Adolescence is a complicated period for everyone. Pressures of various kinds, complicated relationships with family, friends and teachers, longing for freedom and, at the same time, feeling lost. Mano (Francisco Miguez), 15, goes through these and other dilemmas.
During the film, we learned how it is necessary to try to keep calm and hope, because everything is just a phase. Still, Mano’s life shows that it is always time to seek autonomy to fix mistakes and get away from toxic people. The lesson goes far beyond that.
shows how important it is to accept individualities, as it generates discussions around taboos, such as virginity, sexual orientation, homophobia and, especially, machismo: about how young people are influenced to perpetuate retrograde actions and thoughts.
We also learned a lot from the experiences of other characters, especially from Mano’s parents, Camila (Denise Fraga) and Horácio (Zé Carlos Machado), his brother Pedro (Fiuk) and his best friend Carol (Gabriela Rocha).
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Once Upon a Time (2008)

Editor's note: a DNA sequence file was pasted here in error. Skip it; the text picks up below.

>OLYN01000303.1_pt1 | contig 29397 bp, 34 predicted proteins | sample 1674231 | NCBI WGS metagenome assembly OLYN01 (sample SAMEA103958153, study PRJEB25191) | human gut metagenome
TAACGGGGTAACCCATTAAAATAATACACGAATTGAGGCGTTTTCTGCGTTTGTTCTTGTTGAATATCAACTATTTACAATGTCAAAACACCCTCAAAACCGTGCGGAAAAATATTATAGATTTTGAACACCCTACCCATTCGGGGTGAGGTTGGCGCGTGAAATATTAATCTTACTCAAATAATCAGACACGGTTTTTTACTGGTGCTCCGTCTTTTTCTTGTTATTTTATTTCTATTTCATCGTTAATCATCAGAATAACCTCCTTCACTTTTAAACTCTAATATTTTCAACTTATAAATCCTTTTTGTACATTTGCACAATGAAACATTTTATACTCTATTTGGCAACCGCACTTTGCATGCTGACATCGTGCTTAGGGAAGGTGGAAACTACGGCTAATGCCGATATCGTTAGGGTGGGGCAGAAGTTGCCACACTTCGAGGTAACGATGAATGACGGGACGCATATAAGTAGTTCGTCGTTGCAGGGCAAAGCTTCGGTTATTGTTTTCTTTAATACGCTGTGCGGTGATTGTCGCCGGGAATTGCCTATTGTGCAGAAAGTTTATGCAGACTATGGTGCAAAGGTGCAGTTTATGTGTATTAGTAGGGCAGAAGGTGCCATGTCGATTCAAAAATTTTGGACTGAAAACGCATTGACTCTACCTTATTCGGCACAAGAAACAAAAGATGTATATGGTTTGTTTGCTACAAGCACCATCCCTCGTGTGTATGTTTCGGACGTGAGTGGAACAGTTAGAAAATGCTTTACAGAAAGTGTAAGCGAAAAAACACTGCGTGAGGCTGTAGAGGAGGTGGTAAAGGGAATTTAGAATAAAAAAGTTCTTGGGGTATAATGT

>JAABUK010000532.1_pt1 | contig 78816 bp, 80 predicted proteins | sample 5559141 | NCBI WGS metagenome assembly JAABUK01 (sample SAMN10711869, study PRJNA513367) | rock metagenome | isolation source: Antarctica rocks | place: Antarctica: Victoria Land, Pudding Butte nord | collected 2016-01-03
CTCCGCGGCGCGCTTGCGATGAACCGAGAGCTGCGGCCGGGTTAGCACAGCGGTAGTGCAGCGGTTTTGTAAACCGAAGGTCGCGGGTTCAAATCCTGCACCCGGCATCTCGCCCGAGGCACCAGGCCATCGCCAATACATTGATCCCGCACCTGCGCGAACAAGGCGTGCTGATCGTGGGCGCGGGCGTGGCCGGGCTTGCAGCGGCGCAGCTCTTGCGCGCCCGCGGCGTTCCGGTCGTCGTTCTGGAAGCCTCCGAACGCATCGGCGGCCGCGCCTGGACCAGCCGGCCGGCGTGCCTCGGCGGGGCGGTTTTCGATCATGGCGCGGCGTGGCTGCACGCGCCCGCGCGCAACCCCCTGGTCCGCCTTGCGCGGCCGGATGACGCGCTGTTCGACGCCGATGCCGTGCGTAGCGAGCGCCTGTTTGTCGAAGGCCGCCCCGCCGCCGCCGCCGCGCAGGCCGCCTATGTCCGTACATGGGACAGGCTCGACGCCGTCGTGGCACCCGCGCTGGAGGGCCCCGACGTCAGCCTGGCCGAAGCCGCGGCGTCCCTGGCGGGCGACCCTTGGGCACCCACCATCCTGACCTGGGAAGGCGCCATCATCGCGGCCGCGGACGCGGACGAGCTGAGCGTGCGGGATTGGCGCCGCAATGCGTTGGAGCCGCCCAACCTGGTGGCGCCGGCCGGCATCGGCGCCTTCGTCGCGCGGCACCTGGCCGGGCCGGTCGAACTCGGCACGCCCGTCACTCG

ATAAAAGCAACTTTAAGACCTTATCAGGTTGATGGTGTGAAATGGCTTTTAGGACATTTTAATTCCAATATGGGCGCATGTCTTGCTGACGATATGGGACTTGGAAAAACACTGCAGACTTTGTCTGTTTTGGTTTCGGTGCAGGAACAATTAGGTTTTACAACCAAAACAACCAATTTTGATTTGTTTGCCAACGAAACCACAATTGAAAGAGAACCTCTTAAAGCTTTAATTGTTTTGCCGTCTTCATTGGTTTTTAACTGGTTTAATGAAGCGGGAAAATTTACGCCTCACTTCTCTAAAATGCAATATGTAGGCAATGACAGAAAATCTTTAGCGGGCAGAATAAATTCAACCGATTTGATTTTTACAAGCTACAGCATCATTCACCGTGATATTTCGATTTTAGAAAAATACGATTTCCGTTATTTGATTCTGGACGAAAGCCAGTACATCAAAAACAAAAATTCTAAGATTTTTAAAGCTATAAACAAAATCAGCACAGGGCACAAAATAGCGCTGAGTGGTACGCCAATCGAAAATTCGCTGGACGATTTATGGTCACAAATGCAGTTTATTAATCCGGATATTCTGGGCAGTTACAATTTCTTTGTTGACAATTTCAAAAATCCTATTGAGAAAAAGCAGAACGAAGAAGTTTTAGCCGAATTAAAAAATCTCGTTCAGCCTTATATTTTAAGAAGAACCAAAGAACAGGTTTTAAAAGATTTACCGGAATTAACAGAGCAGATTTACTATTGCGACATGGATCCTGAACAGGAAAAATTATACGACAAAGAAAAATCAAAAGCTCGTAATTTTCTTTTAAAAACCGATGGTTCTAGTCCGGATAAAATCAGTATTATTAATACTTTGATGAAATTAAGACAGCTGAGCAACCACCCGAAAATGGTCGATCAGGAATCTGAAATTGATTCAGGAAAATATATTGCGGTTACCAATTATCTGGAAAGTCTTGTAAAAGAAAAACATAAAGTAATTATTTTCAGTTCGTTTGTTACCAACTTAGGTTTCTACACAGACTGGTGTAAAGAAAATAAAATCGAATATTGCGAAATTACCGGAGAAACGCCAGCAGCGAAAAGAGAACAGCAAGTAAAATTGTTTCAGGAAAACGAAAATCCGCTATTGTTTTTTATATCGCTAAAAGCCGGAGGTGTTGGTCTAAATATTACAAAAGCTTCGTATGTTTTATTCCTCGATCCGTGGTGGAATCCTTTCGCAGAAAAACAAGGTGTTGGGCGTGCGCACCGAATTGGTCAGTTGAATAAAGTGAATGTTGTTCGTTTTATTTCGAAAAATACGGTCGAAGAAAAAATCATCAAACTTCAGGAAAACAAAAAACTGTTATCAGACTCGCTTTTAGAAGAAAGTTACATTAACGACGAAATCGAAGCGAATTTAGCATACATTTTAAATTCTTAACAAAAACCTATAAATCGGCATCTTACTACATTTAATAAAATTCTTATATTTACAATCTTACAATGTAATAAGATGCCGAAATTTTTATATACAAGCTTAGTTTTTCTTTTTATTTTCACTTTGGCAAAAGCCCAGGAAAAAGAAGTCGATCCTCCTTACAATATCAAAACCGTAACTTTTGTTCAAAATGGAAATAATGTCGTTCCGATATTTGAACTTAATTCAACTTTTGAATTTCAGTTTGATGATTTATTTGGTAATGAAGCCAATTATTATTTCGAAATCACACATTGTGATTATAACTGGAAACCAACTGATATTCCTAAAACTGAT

A must for anyone who loves romance novels, makes a reinterpretation of the classic, using Rio de Janeiro as a backdrop. Dé (Thiago Martins) is a young resident of Morro do Cantagalo, in Ipanema.
With a difficult childhood, surrounded by injustices, she works at a hot dog kiosk on the boardwalk, to help support the house, where she lives with her mother, the maid Bernadete (Cyria Coentro).
After witnessing the murder of Beto (Fernando Brito), his brother, and seeing his other brother, Carlão (Rocco Pitanga), being exiled from the community, Dé does everything he can to stay out of trouble.
While working, the young man observes Nina (Vitória Frate) on the balcony of his chic apartment overlooking the beach. Even with so much effort to lead a peaceful life, everything turns upside down when approaching the rich girl. The big problem is that Nina’s father does not accept their love relationship.
makes a clear criticism of social inequality, prejudice, especially racial and income, trafficking and the Penitentiary System. In addition to suffering horrors with the “impossible” romance, those who watch have the opportunity to reflect on the Brazilian social context.
By Thábata Bauer – Speak! MACK